retail watch | Jun 13, 2024 |
RH reports a loss and Wall Street pounces

RH chairman and CEO Gary Friedman likes to describe his company as being on a trek up a metaphorical “luxury mountain,” but recently its financial results have felt more like a downhill slide. So the question everyone was asking as Friedman hopped on RH’s first-quarter earnings call was: Is it time to start climbing again?

Not quite yet. In reporting results after the market closed on Thursday, RH cut its top-line decline, with sales down about 1.7 percent to $726.9 million. That number beat Wall Street’s expectations, but just barely—analysts had pegged it at $724.7—and is still a decline from $739.2 million a year ago.

RH did buffer these results with news that demand was up 3 percent for the quarter, driven by a number of factors, including new products, outdoor introductions, and gains in market share as some competitors went out of business or cut back.

But it was the bottom line that seemed to grab analysts’ attention. RH’s $3.6 million loss of 20 cents per share blew away–in the wrong direction—a forecasted loss of 8 cents a share. Compare that to a $41.9 million profit for the same period last year.

Wall Street acted predictably and swiftly. RH’s stock was down as much as 11 percent in the first salvo of after-hours trading, to around $247 a share, taking the stock to its lowest levels since April and significantly off a 52-week high of $406.40 a share last August.

Still, Friedman painted his usual effusive portrait, both in his quarterly shareholder’s letter and on a two-hour call with analysts: “We are pleased to report that our demand trends inflected positive in the first quarter and ... we believe our investments in the most prolific product transformation and platform expansion in our history has positioned RH to gain significant market share in North America while building the foundation for our long-term global expansion across the United Kingdom, Europe, Australia and the Middle East over the next several years.”

Friedman said short-term, the going is tough, referring several times to what he called the most challenging housing market in 30 years. Still, even that was spun as a chance to grow. “While aggressively investing during a downturn has put pressure on short-term results, it also positions us to capitalize on the long-term opportunities that present themselves during times of disruption and dislocation,” he said. “Those opportunities are beginning to materialize as a growing number of online furniture brands have ceased operations as the vast majority have demonstrated difficulty reaching profitability.”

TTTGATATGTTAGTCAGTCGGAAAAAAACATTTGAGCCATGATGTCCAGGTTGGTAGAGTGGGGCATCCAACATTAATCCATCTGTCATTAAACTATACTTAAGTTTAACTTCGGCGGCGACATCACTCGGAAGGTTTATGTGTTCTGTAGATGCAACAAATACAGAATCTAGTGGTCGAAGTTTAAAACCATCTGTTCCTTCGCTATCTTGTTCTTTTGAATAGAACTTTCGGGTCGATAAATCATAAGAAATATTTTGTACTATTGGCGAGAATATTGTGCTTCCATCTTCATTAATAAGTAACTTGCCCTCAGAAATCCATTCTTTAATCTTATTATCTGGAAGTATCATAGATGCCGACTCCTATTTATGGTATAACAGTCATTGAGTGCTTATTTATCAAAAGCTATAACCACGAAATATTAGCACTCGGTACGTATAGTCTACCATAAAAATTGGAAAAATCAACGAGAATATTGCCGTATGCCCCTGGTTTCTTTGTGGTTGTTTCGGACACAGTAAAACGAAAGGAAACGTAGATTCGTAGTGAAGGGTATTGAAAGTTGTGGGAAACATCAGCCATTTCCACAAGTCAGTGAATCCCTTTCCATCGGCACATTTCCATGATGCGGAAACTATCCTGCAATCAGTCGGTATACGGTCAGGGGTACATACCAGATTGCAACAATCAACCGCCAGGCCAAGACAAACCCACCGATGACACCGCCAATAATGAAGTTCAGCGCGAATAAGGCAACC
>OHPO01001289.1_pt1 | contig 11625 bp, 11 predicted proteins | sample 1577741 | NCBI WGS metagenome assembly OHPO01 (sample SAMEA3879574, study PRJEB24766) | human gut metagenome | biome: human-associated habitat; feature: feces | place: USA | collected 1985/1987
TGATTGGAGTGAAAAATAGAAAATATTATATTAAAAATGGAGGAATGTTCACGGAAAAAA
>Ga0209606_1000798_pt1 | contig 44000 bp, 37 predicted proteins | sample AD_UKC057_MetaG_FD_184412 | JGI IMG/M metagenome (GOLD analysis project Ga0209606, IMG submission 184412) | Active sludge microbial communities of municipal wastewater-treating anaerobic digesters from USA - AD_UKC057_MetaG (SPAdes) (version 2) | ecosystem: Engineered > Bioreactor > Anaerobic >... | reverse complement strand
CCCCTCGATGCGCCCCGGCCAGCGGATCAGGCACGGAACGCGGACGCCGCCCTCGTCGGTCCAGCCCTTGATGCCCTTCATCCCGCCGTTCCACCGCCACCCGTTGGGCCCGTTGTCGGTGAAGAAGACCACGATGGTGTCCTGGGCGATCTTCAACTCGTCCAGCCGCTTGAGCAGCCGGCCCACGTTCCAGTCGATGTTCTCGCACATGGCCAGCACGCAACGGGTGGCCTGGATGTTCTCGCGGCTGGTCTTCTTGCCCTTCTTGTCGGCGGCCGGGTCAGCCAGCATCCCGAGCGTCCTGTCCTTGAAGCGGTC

Friedman said he expects RH “revenue to lag demand during the year by approximately 4 to 8 points until we read and react to the new collections” and that the company’s much-hyped international expansion is estimated to be an approximate 200-point drag on its numbers for fiscal 2024.

RH’s performance for the quarter comes as competitors like Arhaus and Williams-Sonoma have experienced headwinds too and at least one smaller niche player, Oka, has shut down its U.S. operation entirely. It’s why Friedman continued to say that no matter how good RH is, it is dealing with one issue out of its control: “We expect business conditions to remain challenging until interest rates ease and the housing market begins to rebound.”

And when, pray tell, will that happen? Friedman remains a little less optimistic about the luxury housing market than he did last quarter given the stagnation so far in 2024. On the call, he said he doesn’t expect to see any uptick until perhaps the second quarter of 2025.

That luxury mountain? It’s a treacherous climb.


Warren Shoulberg is the former editor in chief for several leading B2B publications. He has been a guest lecturer at the Columbia University Graduate School of Business; received honors from the International Furnishings and Design Association and the Fashion Institute of Technology; and been cited by The Wall Street Journal, The New York Times, The Washington Post, CNN and other media as a leading industry expert. His Retail Watch columns offer deep industry insights on major markets and product categories.

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